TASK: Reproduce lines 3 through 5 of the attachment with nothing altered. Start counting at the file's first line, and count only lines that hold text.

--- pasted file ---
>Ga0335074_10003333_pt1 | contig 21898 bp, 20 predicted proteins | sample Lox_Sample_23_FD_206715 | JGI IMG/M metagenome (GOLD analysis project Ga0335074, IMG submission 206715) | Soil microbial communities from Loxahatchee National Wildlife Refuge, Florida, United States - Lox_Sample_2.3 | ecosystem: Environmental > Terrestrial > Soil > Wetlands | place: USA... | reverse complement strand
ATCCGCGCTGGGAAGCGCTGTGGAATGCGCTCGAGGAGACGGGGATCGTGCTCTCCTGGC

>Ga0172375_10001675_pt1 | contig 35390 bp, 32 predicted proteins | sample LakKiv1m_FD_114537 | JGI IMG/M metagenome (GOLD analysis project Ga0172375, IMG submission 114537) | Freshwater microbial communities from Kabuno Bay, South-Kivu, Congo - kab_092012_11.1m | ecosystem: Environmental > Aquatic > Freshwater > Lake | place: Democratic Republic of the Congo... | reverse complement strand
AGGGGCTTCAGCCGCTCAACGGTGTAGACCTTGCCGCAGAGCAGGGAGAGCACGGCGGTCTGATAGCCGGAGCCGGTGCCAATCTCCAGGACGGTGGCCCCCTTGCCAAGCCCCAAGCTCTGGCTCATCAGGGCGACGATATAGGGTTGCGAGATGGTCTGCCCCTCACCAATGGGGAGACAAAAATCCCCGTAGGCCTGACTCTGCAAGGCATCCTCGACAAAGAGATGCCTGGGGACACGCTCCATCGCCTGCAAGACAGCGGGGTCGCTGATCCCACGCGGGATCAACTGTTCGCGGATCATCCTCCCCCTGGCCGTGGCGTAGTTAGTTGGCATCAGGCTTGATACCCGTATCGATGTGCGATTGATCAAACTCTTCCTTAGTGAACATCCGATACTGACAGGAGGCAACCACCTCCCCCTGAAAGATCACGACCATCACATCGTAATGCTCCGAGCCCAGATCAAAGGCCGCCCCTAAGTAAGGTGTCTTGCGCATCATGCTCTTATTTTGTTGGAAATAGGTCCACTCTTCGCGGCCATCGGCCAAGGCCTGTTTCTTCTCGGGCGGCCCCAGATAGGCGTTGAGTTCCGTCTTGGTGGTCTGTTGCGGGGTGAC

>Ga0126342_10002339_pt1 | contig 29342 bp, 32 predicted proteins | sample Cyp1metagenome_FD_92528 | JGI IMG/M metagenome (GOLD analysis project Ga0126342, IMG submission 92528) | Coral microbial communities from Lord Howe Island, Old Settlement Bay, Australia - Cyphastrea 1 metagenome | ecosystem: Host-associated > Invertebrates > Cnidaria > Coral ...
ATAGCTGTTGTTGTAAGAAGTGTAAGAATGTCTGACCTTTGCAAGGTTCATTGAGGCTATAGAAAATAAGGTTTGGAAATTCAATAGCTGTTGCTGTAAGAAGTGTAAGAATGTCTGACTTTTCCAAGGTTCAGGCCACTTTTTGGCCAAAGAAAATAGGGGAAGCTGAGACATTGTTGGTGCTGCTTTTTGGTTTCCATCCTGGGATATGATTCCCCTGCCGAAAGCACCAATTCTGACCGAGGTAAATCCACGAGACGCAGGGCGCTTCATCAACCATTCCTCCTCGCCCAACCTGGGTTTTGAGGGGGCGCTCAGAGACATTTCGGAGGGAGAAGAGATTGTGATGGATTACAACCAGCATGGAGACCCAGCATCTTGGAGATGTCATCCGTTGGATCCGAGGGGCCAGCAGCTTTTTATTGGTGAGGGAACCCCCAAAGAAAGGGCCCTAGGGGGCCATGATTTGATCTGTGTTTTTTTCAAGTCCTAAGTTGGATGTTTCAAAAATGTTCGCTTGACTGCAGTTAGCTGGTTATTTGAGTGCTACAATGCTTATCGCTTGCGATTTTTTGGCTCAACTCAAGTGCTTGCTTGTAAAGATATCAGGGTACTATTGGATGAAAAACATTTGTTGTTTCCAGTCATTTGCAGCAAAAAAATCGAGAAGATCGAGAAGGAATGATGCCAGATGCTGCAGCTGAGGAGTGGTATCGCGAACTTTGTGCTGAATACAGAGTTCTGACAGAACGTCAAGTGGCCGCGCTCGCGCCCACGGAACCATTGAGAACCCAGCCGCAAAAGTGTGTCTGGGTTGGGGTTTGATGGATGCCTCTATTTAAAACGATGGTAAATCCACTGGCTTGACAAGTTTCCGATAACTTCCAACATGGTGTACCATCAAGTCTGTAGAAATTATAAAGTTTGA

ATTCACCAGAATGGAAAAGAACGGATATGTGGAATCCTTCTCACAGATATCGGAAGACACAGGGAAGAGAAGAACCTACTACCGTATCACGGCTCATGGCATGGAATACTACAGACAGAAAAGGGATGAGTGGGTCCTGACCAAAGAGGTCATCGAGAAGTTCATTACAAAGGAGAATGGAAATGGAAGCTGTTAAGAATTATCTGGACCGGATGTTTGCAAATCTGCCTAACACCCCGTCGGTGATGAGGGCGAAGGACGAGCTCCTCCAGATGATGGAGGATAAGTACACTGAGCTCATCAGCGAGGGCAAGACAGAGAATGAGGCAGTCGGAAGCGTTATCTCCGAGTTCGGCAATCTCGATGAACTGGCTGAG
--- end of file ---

>Ga0172375_10001675_pt1 | contig 35390 bp, 32 predicted proteins | sample LakKiv1m_FD_114537 | JGI IMG/M metagenome (GOLD analysis project Ga0172375, IMG submission 114537) | Freshwater microbial communities from Kabuno Bay, South-Kivu, Congo - kab_092012_11.1m | ecosystem: Environmental > Aquatic > Freshwater > Lake | place: Democratic Republic of the Congo... | reverse complement strand
AGGGGCTTCAGCCGCTCAACGGTGTAGACCTTGCCGCAGAGCAGGGAGAGCACGGCGGTCTGATAGCCGGAGCCGGTGCCAATCTCCAGGACGGTGGCCCCCTTGCCAAGCCCCAAGCTCTGGCTCATCAGGGCGACGATATAGGGTTGCGAGATGGTCTGCCCCTCACCAATGGGGAGACAAAAATCCCCGTAGGCCTGACTCTGCAAGGCATCCTCGACAAAGAGATGCCTGGGGACACGCTCCATCGCCTGCAAGACAGCGGGGTCGCTGATCCCACGCGGGATCAACTGTTCGCGGATCATCCTCCCCCTGGCCGTGGCGTAGTTAGTTGGCATCAGGCTTGATACCCGTATCGATGTGCGATTGATCAAACTCTTCCTTAGTGAACATCCGATACTGACAGGAGGCAACCACCTCCCCCTGAAAGATCACGACCATCACATCGTAATGCTCCGAGCCCAGATCAAAGGCCGCCCCTAAGTAAGGTGTCTTGCGCATCATGCTCTTATTTTGTTGGAAATAGGTCCACTCTTCGCGGCCATCGGCCAAGGCCTGTTTCTTCTCGGGCGGCCCCAGATAGGCGTTGAGTTCCGTCTTGGTGGTCTGTTGCGGGGTGAC

>Ga0126342_10002339_pt1 | contig 29342 bp, 32 predicted proteins | sample Cyp1metagenome_FD_92528 | JGI IMG/M metagenome (GOLD analysis project Ga0126342, IMG submission 92528) | Coral microbial communities from Lord Howe Island, Old Settlement Bay, Australia - Cyphastrea 1 metagenome | ecosystem: Host-associated > Invertebrates > Cnidaria > Coral ...